books without words

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Some of you might know that we are big fans of the library. Any kinds of library; big or small, with or without building… like this one, where we found a bilingual Pocahontas comic (English and Catalan). So cool!

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In the Netherlands we would visit the library at least once a week, often more. Somewhere last February we were featured in the library’s newsletter because Sky has borrowed (and read!) 1000 books, in her almost 6 years of age.

You would understand that now we moved to Spain, we are eager to continue this “hobby”. Last month we went to the Central Library (there are 3 in our city) and applied for a library card for Sky.

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She digged in the books immediately, and found some nice ones. But…our Spanish and Catalan are still so minimum, even the easiest children books cause us trouble to read. Not that we don’t try to, that’s for sure a fun way to learn new languages. But to have to look at the dictionary or do Google-translate on almost every sentence is a bit depressing. Bilingual books are a bliss. We borrowed some, and also English children books and fun dictionaries. And then, I noticed the section “comics”. Browsing through the colorful pictures, I got an idea. Let’s start from the very beginning again. From the love of books. Without languages, without words, without pressure. Try to make it super fun again. And it works, Sky grabs these books often and has pleasure “reading” them. I found a great serie of “el Petit Pelut” (originally Petit Poilu in French or Stoppeltje in Belgium), and then we found more fun books, without words.

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Trying to make library visit fun also includes joining the activities they organize. We attended a children theatre performance, by coincidence it’s in English! And will of course try to attend more in the future.

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The libraries in our city are not as big and sophisticated like we used to have in the Netherlands. But it’s also because we live in a smaller city. I think the libraries in Barcelona and other big cities would be wonderful too. Would love to visit them in the near future. One difference I noticed immediately is the children section. Our libraries have spaces dedicated for children books, of course. But while in the Netherlands it’s more or less allowed to “make noise” in the children section (well, children are children…), here it’s all quiet. We were really asked to lower our voice down. But once again, it’s maybe because the building is not that big. Noises will be heard across the whole library and would possibly disturb visitors in other sections too.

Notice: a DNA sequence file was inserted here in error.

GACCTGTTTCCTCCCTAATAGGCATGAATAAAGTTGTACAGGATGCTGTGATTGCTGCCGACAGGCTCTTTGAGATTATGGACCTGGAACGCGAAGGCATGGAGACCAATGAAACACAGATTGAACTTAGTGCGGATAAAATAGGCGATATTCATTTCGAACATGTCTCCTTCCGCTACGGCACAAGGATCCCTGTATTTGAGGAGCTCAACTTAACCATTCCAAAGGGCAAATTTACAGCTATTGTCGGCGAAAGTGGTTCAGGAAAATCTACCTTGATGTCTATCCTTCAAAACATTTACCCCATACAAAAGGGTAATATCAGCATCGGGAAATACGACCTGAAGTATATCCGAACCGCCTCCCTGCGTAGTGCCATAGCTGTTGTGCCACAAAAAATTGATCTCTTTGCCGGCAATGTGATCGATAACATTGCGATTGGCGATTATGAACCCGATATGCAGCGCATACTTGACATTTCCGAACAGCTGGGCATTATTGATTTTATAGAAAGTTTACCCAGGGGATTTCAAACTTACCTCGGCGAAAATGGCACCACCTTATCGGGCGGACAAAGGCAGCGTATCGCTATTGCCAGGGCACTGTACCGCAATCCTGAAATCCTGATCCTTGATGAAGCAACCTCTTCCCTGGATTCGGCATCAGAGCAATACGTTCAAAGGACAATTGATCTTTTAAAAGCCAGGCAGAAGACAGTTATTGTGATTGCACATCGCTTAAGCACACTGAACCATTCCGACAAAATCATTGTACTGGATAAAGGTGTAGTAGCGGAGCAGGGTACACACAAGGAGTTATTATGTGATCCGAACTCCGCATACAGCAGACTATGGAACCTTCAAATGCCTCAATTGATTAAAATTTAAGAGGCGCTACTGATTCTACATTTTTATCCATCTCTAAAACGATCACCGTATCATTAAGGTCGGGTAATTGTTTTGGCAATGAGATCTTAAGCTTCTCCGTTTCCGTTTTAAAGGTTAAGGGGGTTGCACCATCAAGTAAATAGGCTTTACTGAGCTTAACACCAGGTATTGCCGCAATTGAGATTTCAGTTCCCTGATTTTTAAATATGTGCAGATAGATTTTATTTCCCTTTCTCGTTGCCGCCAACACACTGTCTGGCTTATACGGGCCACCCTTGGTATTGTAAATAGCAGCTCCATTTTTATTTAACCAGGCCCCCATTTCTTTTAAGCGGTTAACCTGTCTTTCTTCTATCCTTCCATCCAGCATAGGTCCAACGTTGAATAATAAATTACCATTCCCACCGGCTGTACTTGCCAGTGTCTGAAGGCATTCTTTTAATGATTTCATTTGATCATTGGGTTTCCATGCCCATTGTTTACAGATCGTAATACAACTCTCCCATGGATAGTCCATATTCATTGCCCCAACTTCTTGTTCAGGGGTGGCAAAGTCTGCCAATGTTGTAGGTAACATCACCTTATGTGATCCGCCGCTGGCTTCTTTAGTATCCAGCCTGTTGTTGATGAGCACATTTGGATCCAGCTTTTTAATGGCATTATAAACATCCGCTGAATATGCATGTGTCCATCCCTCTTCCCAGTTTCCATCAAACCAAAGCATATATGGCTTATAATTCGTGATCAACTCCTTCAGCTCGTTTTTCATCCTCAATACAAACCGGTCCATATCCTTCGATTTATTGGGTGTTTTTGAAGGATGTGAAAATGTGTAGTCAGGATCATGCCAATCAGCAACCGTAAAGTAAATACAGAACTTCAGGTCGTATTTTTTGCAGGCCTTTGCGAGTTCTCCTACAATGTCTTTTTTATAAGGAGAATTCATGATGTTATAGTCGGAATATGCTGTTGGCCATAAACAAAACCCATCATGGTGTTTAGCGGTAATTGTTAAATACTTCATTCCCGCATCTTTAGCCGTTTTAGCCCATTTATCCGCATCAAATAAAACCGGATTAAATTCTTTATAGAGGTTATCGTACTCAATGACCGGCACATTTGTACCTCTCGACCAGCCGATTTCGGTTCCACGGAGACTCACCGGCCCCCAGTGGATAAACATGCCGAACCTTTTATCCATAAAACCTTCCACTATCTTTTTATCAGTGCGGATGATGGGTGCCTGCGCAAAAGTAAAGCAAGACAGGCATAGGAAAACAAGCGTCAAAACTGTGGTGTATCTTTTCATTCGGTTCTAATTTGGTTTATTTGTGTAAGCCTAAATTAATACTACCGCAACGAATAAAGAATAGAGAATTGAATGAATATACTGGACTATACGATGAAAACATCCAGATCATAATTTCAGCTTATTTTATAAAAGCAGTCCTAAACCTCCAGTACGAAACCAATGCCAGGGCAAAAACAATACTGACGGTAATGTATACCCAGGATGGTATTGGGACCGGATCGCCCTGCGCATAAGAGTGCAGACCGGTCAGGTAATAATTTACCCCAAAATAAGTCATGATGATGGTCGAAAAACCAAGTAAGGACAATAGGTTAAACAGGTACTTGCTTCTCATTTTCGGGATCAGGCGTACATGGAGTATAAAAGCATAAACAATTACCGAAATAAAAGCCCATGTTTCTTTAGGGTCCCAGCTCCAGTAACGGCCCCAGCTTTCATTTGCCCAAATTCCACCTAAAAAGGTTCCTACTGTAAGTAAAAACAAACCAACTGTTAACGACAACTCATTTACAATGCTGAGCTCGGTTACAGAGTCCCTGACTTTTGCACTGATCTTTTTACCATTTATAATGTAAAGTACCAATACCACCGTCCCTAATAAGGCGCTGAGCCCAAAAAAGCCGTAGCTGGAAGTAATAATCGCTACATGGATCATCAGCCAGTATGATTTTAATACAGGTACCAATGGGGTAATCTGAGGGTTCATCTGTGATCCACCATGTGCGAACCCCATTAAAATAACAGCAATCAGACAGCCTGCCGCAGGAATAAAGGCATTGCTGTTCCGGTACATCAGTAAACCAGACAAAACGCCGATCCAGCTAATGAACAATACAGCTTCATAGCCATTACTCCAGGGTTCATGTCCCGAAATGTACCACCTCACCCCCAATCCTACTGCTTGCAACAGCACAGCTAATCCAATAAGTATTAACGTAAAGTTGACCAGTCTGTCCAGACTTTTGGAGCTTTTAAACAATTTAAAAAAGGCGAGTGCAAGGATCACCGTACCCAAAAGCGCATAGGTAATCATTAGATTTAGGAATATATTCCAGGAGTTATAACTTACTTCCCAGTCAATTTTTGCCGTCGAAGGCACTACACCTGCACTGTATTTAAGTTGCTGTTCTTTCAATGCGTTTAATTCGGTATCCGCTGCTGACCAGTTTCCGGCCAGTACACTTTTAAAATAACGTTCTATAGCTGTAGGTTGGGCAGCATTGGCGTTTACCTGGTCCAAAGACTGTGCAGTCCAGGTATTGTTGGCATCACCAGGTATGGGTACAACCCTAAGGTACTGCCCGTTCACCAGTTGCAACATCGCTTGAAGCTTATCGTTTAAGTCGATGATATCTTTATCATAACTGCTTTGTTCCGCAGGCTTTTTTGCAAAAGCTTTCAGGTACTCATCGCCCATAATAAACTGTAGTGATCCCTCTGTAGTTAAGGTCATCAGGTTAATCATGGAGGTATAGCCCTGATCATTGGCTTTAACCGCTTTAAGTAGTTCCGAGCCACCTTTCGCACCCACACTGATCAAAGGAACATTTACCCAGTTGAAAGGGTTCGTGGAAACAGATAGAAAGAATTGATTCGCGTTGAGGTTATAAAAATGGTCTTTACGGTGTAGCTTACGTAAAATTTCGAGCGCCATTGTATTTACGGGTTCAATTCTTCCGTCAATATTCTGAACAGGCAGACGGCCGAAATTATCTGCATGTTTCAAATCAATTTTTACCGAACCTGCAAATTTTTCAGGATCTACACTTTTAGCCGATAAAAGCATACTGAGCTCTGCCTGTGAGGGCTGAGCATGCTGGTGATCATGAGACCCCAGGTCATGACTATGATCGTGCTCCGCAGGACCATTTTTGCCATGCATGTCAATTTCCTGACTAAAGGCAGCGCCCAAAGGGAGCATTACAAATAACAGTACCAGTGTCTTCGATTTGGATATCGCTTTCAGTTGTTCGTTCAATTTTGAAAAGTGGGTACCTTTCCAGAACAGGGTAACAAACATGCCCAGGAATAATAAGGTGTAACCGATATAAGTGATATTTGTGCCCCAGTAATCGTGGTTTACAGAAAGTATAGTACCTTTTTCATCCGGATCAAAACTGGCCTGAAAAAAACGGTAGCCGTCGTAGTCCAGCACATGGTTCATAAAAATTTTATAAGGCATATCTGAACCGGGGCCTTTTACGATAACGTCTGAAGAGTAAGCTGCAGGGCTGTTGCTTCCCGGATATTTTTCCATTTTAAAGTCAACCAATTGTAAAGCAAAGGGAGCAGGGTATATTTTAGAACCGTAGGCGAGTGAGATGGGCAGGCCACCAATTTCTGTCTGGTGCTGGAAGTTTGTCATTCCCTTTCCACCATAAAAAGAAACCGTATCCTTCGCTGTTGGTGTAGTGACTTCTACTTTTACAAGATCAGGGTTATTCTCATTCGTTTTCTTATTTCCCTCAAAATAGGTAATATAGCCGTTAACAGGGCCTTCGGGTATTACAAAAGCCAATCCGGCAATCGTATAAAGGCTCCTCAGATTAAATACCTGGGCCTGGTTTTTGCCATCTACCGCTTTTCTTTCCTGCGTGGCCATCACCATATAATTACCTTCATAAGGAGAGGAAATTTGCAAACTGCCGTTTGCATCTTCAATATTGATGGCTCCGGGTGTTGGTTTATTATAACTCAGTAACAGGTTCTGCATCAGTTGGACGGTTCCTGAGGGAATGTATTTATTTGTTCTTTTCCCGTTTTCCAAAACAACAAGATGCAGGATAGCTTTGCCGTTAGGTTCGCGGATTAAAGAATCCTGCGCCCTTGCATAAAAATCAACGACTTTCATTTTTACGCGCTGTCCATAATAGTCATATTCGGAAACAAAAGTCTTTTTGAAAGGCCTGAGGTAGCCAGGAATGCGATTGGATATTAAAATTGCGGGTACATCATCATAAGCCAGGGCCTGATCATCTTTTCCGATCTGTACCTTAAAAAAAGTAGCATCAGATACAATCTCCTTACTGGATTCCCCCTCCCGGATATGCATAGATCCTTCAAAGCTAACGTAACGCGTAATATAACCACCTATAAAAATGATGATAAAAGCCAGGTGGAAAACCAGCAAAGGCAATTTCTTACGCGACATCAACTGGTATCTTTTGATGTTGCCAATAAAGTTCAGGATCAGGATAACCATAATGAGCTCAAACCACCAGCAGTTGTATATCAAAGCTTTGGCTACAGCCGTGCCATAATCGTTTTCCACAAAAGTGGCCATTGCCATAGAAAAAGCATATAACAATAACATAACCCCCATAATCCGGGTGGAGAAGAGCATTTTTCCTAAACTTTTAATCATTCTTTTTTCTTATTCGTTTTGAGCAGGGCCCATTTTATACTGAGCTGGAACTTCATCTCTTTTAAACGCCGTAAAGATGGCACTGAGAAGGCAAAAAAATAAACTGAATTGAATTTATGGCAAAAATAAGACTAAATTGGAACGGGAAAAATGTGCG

Above photo’s are from the Central Library, and below is a photo of the nearest library to our home, it’s quite pretty actually. Only the opening hours are a bit tricky. They only open for 3 mornings in a week, each for 3 hours. And 5 times a week at night.

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Well, we might not visit the libraries as much as we used to do, but it won’t slow us down in reading books. We access the Dutch children books through the library app (because Sky will still be a Dutch library member till she is 18, which also means she is allowed to use the app everywhere around the world). Sometimes we borrow books from our Dutch friends. And when our Spanish and Catalan are improved, we hope to be able to start reading local books too. Step by step. Poco a poco. A poc a poc. 🙂

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